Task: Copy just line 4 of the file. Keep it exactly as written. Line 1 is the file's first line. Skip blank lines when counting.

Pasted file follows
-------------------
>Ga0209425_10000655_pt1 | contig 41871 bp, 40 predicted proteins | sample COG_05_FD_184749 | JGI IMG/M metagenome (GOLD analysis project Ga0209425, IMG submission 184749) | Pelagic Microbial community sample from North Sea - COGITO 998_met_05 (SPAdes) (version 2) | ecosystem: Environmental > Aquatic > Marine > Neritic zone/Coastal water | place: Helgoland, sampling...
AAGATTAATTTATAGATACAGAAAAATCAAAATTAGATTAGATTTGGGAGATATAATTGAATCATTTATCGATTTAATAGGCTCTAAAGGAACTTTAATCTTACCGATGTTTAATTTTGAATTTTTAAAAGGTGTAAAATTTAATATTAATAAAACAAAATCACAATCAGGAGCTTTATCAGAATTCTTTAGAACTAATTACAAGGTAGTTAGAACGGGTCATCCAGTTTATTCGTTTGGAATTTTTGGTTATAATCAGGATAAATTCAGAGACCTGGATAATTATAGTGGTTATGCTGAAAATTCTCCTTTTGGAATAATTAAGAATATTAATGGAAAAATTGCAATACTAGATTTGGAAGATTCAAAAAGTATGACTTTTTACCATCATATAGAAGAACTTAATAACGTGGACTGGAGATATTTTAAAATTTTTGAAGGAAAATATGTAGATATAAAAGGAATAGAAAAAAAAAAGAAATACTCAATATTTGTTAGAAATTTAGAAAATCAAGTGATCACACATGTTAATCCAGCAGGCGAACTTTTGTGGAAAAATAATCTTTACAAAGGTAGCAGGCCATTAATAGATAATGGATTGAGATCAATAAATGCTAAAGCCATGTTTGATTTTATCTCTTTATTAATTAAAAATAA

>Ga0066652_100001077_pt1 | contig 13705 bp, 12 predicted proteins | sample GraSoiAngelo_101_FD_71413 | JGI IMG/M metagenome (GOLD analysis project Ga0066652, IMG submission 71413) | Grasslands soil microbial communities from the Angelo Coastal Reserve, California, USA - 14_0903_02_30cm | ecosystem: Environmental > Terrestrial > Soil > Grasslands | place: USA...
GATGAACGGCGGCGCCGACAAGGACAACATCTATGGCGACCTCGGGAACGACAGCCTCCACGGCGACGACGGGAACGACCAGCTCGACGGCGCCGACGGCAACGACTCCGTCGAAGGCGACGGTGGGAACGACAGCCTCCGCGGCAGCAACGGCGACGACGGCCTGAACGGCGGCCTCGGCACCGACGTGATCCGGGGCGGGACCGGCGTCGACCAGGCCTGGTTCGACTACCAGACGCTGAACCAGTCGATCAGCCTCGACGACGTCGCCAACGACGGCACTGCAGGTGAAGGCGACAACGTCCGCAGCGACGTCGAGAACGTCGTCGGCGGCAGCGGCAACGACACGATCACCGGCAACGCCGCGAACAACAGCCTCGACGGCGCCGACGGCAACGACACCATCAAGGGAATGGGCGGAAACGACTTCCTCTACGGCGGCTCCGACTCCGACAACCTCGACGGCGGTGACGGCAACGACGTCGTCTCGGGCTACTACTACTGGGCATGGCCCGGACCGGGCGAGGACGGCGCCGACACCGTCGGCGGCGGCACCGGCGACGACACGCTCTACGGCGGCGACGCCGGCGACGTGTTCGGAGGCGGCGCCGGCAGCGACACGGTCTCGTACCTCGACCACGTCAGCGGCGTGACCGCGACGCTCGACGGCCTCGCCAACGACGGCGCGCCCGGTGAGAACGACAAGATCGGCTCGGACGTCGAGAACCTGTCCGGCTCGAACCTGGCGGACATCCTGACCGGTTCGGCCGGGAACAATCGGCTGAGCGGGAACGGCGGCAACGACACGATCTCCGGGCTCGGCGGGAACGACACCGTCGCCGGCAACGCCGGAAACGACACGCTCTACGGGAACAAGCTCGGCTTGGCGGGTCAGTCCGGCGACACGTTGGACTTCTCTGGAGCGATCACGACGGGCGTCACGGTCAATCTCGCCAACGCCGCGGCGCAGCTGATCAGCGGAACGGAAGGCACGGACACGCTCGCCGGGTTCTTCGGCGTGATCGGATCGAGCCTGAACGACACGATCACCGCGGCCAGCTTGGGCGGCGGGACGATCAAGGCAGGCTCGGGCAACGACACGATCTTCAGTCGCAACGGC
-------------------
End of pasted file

GATGAACGGCGGCGCCGACAAGGACAACATCTATGGCGACCTCGGGAACGACAGCCTCCACGGCGACGACGGGAACGACCAGCTCGACGGCGCCGACGGCAACGACTCCGTCGAAGGCGACGGTGGGAACGACAGCCTCCGCGGCAGCAACGGCGACGACGGCCTGAACGGCGGCCTCGGCACCGACGTGATCCGGGGCGGGACCGGCGTCGACCAGGCCTGGTTCGACTACCAGACGCTGAACCAGTCGATCAGCCTCGACGACGTCGCCAACGACGGCACTGCAGGTGAAGGCGACAACGTCCGCAGCGACGTCGAGAACGTCGTCGGCGGCAGCGGCAACGACACGATCACCGGCAACGCCGCGAACAACAGCCTCGACGGCGCCGACGGCAACGACACCATCAAGGGAATGGGCGGAAACGACTTCCTCTACGGCGGCTCCGACTCCGACAACCTCGACGGCGGTGACGGCAACGACGTCGTCTCGGGCTACTACTACTGGGCATGGCCCGGACCGGGCGAGGACGGCGCCGACACCGTCGGCGGCGGCACCGGCGACGACACGCTCTACGGCGGCGACGCCGGCGACGTGTTCGGAGGCGGCGCCGGCAGCGACACGGTCTCGTACCTCGACCACGTCAGCGGCGTGACCGCGACGCTCGACGGCCTCGCCAACGACGGCGCGCCCGGTGAGAACGACAAGATCGGCTCGGACGTCGAGAACCTGTCCGGCTCGAACCTGGCGGACATCCTGACCGGTTCGGCCGGGAACAATCGGCTGAGCGGGAACGGCGGCAACGACACGATCTCCGGGCTCGGCGGGAACGACACCGTCGCCGGCAACGCCGGAAACGACACGCTCTACGGGAACAAGCTCGGCTTGGCGGGTCAGTCCGGCGACACGTTGGACTTCTCTGGAGCGATCACGACGGGCGTCACGGTCAATCTCGCCAACGCCGCGGCGCAGCTGATCAGCGGAACGGAAGGCACGGACACGCTCGCCGGGTTCTTCGGCGTGATCGGATCGAGCCTGAACGACACGATCACCGCGGCCAGCTTGGGCGGCGGGACGATCAAGGCAGGCTCGGGCAACGACACGATCTTCAGTCGCAACGGC